disappeared, and anything else they could make up. In reality, no documentation in all of
Florida's history has proven a single person or livestock has been killed by a panther.
Even though no proof existed, the 1832 Florida Territory Legislature started to pay its
residents to kill the Eastern Panther. In 1887, the price had gone to $5.00 per
scalp. As the number of settlers in Florida increased, the wilderness areas were
logged heavily and burned. The swamps were drained and polluted. The panther
was driven to the cypress and everglade swamps. (The same treatment was given to all of
the Eastern Panther species in the south and northeast of the United States.)
Finally, in 1950 concerned
residents of the state of Florida convinced the government to make it illegal to kill a
panther, almost too late being that approximately 158,000 eastern panthers have
already been murdered! By 1973,
the panther had been put on the Endangered Species List. In 1976, the Florida Game and
Fresh Water Fish Commission started the Panther Recovery Plan. Finally in 1978, it became a felony to kill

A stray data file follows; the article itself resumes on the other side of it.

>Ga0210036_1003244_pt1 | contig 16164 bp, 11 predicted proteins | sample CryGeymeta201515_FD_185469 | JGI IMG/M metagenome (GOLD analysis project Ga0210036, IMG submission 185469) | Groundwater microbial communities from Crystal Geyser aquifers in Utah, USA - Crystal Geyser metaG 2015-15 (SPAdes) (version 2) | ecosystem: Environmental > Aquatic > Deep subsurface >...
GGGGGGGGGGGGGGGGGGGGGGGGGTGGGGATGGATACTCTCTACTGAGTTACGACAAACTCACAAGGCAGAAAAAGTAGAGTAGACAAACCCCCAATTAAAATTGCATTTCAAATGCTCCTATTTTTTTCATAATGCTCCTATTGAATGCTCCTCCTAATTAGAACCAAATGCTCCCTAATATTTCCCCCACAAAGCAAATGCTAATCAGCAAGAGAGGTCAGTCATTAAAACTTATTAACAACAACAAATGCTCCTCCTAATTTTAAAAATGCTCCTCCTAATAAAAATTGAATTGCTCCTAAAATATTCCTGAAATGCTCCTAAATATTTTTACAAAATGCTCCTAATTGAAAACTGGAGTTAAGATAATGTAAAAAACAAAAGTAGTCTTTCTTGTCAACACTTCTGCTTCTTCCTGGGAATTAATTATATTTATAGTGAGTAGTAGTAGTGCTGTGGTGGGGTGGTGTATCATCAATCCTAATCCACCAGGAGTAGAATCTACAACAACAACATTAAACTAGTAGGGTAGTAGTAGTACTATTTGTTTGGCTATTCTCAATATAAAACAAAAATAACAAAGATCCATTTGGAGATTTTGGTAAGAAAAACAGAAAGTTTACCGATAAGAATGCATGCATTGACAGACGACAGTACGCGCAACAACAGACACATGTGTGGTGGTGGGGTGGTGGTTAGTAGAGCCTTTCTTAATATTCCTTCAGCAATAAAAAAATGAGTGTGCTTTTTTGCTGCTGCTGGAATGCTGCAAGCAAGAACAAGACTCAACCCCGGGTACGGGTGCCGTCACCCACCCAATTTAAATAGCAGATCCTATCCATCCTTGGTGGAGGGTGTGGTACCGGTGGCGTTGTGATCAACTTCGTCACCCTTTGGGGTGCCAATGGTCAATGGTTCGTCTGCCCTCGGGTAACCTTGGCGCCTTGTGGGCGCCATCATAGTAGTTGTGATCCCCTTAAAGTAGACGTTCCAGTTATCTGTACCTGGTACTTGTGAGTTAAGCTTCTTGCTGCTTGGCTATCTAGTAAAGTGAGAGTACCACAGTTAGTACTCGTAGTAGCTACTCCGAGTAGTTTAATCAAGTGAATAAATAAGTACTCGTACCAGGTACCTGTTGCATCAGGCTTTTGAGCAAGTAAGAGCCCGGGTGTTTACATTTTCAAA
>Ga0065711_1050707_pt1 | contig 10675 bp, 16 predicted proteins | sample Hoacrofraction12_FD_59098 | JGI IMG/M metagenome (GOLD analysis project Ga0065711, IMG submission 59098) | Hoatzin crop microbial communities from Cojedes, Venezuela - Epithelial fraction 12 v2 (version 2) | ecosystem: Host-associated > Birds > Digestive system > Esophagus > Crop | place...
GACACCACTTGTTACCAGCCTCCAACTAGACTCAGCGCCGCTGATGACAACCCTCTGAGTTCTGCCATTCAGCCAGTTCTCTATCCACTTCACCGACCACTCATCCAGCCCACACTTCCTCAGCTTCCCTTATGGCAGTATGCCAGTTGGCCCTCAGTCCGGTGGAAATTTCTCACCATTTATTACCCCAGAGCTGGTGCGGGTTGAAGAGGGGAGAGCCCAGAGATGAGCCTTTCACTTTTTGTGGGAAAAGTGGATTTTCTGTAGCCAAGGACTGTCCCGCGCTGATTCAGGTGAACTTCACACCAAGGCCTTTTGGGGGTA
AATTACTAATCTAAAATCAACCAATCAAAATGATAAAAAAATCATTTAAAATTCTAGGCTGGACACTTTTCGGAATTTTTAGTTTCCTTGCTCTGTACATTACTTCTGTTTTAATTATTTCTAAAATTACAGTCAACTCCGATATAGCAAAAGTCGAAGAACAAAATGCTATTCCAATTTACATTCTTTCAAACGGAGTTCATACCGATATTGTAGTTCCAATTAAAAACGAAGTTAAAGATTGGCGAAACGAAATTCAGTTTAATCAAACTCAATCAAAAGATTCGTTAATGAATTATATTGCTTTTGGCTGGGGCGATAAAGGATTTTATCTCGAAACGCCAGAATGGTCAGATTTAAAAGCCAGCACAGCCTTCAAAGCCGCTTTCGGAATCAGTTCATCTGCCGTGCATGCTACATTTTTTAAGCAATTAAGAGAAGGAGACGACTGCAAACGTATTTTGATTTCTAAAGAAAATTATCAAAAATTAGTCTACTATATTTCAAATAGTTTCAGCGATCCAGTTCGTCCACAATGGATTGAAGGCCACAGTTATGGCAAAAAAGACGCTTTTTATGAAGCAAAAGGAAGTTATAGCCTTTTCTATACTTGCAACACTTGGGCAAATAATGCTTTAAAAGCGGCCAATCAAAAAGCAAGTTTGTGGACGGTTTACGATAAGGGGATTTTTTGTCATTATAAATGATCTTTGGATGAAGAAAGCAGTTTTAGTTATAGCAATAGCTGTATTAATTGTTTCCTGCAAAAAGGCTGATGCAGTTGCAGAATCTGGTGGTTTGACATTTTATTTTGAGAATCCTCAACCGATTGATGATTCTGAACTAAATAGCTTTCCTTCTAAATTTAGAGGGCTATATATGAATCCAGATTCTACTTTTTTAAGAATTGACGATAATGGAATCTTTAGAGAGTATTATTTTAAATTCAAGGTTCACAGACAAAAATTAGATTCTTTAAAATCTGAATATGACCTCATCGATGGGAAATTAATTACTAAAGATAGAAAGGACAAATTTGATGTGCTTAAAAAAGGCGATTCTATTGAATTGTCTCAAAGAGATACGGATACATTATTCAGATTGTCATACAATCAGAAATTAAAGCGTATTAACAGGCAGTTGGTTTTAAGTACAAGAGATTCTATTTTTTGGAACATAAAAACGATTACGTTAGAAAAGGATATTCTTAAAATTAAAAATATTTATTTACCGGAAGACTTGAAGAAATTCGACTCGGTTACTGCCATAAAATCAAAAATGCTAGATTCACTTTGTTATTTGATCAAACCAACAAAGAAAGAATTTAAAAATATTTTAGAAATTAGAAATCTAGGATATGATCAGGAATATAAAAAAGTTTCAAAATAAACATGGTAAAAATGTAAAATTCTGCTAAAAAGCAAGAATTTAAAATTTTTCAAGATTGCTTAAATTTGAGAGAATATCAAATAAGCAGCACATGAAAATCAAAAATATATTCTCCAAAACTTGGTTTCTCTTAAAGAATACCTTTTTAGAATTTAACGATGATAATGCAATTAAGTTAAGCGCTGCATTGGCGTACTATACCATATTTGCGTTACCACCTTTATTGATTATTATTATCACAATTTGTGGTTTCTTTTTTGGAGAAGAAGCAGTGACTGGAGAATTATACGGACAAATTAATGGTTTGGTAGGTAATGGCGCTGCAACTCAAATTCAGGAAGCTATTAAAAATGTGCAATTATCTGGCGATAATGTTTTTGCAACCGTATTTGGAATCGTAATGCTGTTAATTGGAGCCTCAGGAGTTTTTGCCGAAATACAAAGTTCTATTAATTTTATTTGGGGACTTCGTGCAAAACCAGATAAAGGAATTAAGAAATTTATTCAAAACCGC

Now in 1999, the Ellijay
Wildlife Rehabilitation Sanctuary is well under way to save the Eastern Panther in our
wonderful state of Georgia. Since 1996, we have been trying to educate and share with our fellow
citizens the fate of this last large carnivore in our ecosystem. We are proud to share
that we have been directly involved in the birth and raising of 5 Eastern Panthers here at
the Ellijay Wildlife and Rehabilitation Sanctuary. We have had two confirmed sightings of
wild panthers at the sanctuary. These sightings were probably brought on by having the
captive panthers present at the sanctuary.
It will probably take years to
re-establish a living population in the North Georgia, North Carolina mountains. We currently have never released any
panther or mountain lions ourselves. If and when this wonderful dream were to be realized,
it could only be done in conjunction with many government agencies. There is
something you can do as a citizen. You can write your governor, your senator, and state your willingness to once again have this magnificent
creature in our few yet strong wilderness areas.
Let us not forget - IF OUR
WILDLIFE CEASES TO LIVE, SO DO YOU AND SO DO I - its called the circle of life.
here to play a game to
test your knowledge of panthers.
Director of the
Wildlife Rehabilitation Sanctuary and Outdoor Education Program